Hook Up Culture: I call BS

I'm listening to Kathleen Bogle on WNYC this morning discussing her new book Hooking Up. I'll post audio later. To her credit, she's not as foolish as Tom Wolfe or some of the other idiots who've taken this issue on. But I have to say, this has the whiff of BS all over it. One thing that immediately catches my eye--no one seems to be able to quantify this alleged phenomenon. Maybe we're dealing in the limits of sociology here, but when I hear young men and women are more promiscuous today than in the past, alarm bells start to ring. Of course the first question is, are people just more likely to self-report now than they were in the past? Not that it matters, since I haven't seen much evidence to prove the first claim.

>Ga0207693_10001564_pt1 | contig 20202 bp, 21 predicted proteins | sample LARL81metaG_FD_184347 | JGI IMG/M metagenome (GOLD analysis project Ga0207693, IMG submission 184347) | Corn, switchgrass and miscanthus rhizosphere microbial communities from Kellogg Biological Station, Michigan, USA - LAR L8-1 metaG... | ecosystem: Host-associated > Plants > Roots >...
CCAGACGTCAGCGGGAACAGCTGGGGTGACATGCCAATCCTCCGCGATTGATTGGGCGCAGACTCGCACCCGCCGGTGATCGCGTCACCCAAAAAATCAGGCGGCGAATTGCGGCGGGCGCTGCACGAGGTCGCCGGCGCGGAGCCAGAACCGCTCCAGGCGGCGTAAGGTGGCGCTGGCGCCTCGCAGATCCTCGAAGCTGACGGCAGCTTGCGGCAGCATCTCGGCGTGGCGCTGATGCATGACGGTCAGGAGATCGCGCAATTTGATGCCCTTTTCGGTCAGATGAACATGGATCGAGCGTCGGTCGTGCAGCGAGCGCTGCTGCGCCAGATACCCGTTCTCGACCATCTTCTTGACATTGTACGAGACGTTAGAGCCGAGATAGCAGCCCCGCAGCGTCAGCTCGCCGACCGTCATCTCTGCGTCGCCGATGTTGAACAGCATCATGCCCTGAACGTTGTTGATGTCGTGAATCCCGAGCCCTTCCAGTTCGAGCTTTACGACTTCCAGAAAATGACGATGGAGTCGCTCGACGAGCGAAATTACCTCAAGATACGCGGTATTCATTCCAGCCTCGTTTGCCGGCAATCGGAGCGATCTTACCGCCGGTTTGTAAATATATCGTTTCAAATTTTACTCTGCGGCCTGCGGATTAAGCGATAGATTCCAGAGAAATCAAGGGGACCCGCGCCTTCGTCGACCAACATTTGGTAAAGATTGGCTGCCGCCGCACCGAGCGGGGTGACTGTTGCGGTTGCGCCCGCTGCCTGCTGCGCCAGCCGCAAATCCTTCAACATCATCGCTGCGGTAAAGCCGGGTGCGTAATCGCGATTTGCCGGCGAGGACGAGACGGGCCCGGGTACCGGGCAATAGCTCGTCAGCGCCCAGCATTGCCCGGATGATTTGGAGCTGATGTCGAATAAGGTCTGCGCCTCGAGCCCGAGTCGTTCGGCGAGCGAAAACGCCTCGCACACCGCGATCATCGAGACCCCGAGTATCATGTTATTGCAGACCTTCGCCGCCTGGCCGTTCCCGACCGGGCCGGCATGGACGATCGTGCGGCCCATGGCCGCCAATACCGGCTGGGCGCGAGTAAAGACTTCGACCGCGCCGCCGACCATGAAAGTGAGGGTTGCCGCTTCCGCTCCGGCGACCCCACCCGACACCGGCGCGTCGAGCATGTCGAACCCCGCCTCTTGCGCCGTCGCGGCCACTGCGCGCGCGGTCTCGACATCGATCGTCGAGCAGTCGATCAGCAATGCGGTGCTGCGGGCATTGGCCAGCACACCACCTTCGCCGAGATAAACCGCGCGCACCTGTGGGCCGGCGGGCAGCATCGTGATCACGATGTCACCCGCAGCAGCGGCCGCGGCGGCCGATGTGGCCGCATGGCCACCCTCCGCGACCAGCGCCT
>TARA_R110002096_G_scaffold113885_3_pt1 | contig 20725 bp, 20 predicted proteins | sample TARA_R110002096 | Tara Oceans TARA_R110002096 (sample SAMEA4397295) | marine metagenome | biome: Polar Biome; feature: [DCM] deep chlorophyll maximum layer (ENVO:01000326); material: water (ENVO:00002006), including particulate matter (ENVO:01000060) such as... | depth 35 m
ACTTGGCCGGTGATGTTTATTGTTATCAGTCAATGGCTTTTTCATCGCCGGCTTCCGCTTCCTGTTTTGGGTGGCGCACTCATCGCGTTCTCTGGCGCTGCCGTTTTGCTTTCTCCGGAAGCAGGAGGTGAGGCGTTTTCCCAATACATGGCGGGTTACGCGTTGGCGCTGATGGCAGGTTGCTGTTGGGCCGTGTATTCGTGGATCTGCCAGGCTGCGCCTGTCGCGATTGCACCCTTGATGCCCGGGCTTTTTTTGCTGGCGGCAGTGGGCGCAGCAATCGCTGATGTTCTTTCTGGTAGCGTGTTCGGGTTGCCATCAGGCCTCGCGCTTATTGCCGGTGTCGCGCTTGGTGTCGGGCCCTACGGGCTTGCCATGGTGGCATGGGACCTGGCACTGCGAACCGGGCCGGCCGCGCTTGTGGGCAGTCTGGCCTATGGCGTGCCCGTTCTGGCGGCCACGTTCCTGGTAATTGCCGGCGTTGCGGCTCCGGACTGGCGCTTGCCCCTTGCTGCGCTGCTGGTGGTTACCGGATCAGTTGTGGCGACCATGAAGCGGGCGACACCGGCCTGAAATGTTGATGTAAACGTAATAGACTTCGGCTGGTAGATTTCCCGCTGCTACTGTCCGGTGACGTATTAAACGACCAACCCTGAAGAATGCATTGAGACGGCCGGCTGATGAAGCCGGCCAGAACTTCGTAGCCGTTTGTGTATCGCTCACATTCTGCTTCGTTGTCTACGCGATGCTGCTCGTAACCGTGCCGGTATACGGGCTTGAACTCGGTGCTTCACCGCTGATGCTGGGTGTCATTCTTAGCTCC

Another problem--maybe I'm just missing this. Allegedly, hook up culture (I can't believe I'm even using that term, it just wreaks of adult condescension) originated in the 80s. By the time I got to college in the 90s, it seemed like people would find their way into sex in all sorts of ways. Some would date. Some would study together. Some would spark an El. Others would just be drunk at the club. Usually there some combo of them all. But it's hard for me to sum all of that up into something resembling a culture. Call me daft, but I'd need to see hard evidence that what I saw in 19795 at Howard University, was not the case in 1975. But then I guess I wouldn't know--Bogle limited mostly all of her study to white people.